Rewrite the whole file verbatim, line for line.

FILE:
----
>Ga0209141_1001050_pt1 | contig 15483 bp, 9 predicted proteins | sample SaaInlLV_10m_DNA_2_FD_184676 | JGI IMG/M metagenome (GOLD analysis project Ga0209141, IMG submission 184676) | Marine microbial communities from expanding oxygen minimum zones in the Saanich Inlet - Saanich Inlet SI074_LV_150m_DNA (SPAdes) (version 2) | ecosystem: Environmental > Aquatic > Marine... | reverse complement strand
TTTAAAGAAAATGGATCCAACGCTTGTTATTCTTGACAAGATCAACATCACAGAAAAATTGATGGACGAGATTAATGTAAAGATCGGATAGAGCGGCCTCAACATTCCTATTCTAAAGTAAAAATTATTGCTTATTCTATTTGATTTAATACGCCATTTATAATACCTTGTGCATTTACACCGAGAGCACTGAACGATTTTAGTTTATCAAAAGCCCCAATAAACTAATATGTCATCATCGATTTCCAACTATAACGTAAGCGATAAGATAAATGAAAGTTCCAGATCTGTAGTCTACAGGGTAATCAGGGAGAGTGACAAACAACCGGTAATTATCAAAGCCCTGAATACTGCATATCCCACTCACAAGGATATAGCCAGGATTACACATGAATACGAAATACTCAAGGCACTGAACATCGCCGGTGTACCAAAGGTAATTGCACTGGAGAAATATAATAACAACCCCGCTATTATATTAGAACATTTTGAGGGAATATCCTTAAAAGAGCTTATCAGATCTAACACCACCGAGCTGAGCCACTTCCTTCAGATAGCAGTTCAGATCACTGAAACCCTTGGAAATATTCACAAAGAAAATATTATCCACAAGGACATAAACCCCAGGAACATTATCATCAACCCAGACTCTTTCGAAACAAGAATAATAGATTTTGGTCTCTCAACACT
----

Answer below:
>Ga0209141_1001050_pt1 | contig 15483 bp, 9 predicted proteins | sample SaaInlLV_10m_DNA_2_FD_184676 | JGI IMG/M metagenome (GOLD analysis project Ga0209141, IMG submission 184676) | Marine microbial communities from expanding oxygen minimum zones in the Saanich Inlet - Saanich Inlet SI074_LV_150m_DNA (SPAdes) (version 2) | ecosystem: Environmental > Aquatic > Marine... | reverse complement strand
TTTAAAGAAAATGGATCCAACGCTTGTTATTCTTGACAAGATCAACATCACAGAAAAATTGATGGACGAGATTAATGTAAAGATCGGATAGAGCGGCCTCAACATTCCTATTCTAAAGTAAAAATTATTGCTTATTCTATTTGATTTAATACGCCATTTATAATACCTTGTGCATTTACACCGAGAGCACTGAACGATTTTAGTTTATCAAAAGCCCCAATAAACTAATATGTCATCATCGATTTCCAACTATAACGTAAGCGATAAGATAAATGAAAGTTCCAGATCTGTAGTCTACAGGGTAATCAGGGAGAGTGACAAACAACCGGTAATTATCAAAGCCCTGAATACTGCATATCCCACTCACAAGGATATAGCCAGGATTACACATGAATACGAAATACTCAAGGCACTGAACATCGCCGGTGTACCAAAGGTAATTGCACTGGAGAAATATAATAACAACCCCGCTATTATATTAGAACATTTTGAGGGAATATCCTTAAAAGAGCTTATCAGATCTAACACCACCGAGCTGAGCCACTTCCTTCAGATAGCAGTTCAGATCACTGAAACCCTTGGAAATATTCACAAAGAAAATATTATCCACAAGGACATAAACCCCAGGAACATTATCATCAACCCAGACTCTTTCGAAACAAGAATAATAGATTTTGGTCTCTCAACACT